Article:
water oak
Quercus nigra L.
  • LEAVES: tardily deciduous, gradually falling over winter, alternate, simple, to ca. 4” long by 2” wide, variable in size and shape, blades typically spatulate (broadest distally) with apices unlobed to three-lobed; blades of juvenile trees and stump sprouts are widely variable, to include exhibiting lateral lobing with the lobes bristle-tipped
  • FLOWER: unisexual, plants monoecious, male flowers in catkins, female flowers inconspicuous, born singly or in short few-flowered axillary spikes
  • FRUIT: acorn to ca. 0.4” long, ovoid to subglobose in outline, flattened basally and rounded apically, nearly black when mature; cupule saucer shaped, shallow, embracing little more than the acorn base
  • TWIGS: slender, dark brown, glabrous; buds lance-ovoid, to ca. 0.25" long, sharp-pointed
  • BARK: on smaller trees, gray-brown and smoothish; on larger trees, dark gray to blackish, shallowly and irregularly ridged and furrowed
  • FORM: medium size tree, to ca. 70’ tall and 3’ dbh; fast-growing
  • HABITAT: very frequent across our landscapes, a prolific ruderal species readily colonizing open growing space in open fields and disturbed forests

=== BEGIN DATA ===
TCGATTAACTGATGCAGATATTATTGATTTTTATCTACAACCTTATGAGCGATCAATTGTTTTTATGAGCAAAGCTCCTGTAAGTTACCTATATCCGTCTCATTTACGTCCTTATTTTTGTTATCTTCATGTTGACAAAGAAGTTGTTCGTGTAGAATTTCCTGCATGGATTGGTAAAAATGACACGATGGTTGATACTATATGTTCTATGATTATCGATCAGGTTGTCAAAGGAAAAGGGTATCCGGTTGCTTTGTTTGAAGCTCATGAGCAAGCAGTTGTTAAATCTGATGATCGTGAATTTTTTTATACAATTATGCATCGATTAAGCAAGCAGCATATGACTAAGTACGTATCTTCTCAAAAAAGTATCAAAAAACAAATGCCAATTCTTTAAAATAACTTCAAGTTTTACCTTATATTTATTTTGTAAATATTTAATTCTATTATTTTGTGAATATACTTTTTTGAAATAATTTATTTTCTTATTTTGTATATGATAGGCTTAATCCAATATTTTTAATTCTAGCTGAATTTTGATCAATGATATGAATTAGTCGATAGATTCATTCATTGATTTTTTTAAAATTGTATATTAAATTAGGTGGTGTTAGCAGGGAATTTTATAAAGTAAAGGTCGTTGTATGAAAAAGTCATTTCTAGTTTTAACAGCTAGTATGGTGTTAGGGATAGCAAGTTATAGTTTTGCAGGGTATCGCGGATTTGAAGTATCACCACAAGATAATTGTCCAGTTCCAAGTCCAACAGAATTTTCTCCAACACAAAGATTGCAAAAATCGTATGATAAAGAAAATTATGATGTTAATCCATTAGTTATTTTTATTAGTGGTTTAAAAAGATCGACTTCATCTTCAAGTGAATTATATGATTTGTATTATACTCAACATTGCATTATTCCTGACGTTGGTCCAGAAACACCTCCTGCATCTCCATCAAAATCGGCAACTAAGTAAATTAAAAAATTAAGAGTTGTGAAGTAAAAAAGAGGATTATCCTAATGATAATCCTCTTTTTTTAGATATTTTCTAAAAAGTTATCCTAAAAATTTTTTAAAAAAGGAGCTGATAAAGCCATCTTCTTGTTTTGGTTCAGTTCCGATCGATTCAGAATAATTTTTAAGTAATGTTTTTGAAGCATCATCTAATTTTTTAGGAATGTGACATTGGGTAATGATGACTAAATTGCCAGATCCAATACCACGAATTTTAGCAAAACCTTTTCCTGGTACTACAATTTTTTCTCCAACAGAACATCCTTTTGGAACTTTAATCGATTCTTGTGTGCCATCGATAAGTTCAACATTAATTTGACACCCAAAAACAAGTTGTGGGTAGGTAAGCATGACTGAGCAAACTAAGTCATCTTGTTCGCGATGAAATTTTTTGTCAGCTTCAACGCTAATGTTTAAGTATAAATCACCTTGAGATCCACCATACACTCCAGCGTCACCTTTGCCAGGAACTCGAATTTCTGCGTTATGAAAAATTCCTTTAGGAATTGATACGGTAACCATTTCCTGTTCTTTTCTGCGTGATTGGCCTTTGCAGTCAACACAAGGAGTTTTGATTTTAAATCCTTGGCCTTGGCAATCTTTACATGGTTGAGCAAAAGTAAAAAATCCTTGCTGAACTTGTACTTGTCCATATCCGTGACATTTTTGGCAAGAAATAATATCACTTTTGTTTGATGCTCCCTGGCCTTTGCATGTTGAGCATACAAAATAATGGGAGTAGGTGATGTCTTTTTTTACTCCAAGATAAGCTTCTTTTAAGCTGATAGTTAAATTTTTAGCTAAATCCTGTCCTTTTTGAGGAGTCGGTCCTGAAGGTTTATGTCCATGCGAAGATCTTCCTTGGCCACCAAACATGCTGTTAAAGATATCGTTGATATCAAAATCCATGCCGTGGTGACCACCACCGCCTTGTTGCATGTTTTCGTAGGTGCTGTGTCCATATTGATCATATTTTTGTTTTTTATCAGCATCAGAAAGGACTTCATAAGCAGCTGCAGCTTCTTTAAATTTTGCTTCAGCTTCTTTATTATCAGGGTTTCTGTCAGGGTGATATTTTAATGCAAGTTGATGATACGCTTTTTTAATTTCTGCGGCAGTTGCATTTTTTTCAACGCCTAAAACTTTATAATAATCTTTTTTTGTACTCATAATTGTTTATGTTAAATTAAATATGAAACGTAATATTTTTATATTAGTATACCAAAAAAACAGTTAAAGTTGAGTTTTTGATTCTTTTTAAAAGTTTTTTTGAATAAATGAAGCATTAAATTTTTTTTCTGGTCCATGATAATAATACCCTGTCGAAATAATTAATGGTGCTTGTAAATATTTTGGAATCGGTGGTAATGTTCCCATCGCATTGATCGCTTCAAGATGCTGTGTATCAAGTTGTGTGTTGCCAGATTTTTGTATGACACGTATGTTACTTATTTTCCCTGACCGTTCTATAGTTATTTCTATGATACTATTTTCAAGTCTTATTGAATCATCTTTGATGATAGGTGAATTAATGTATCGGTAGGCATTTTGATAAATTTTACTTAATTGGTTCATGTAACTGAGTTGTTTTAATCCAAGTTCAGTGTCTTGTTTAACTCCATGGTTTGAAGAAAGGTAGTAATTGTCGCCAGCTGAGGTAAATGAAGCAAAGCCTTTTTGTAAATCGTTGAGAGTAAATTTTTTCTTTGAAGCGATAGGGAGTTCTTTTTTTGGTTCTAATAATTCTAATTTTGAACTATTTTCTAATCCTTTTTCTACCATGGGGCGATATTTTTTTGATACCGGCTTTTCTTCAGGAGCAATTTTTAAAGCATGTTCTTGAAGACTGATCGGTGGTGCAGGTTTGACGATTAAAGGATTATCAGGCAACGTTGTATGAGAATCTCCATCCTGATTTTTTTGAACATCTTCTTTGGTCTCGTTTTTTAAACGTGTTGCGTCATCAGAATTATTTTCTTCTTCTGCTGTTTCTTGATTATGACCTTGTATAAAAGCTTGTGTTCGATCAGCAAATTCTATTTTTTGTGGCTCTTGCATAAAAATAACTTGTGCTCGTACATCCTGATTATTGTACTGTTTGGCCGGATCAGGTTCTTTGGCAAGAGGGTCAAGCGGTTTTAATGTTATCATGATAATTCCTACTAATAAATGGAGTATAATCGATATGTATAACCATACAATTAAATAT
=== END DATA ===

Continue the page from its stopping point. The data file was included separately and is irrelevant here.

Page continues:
• WETLAND DESIGNATION: Facultative (FAC): Occurs in wetlands or non-wetlands of the Atlantic and Gulf Coast Plain Region
  • RANGE: southeastern US [USGS Range Map]
  • USES: wood used for rough lumber, not highly valuable, prone to knots, splitting, and insect damage; a frequent ornamental despite its brittle nature (possibly an accidental ornamental in that fast-growing seedlings get established and attain a substantial size so quickly that they are retained rather than cut down?)
  • WILDLIFE: valuable hard mast and cavity tree
  • Best Recognition Features:
    1. red oak with dark gray to blackish, tight and shallowly ridged and furrowed bark
    2. leaves typically spatulate; wild variation in shape on seedlings, saplings, and stump sprouts
    3. small acorns, <1” long, with shallow cupules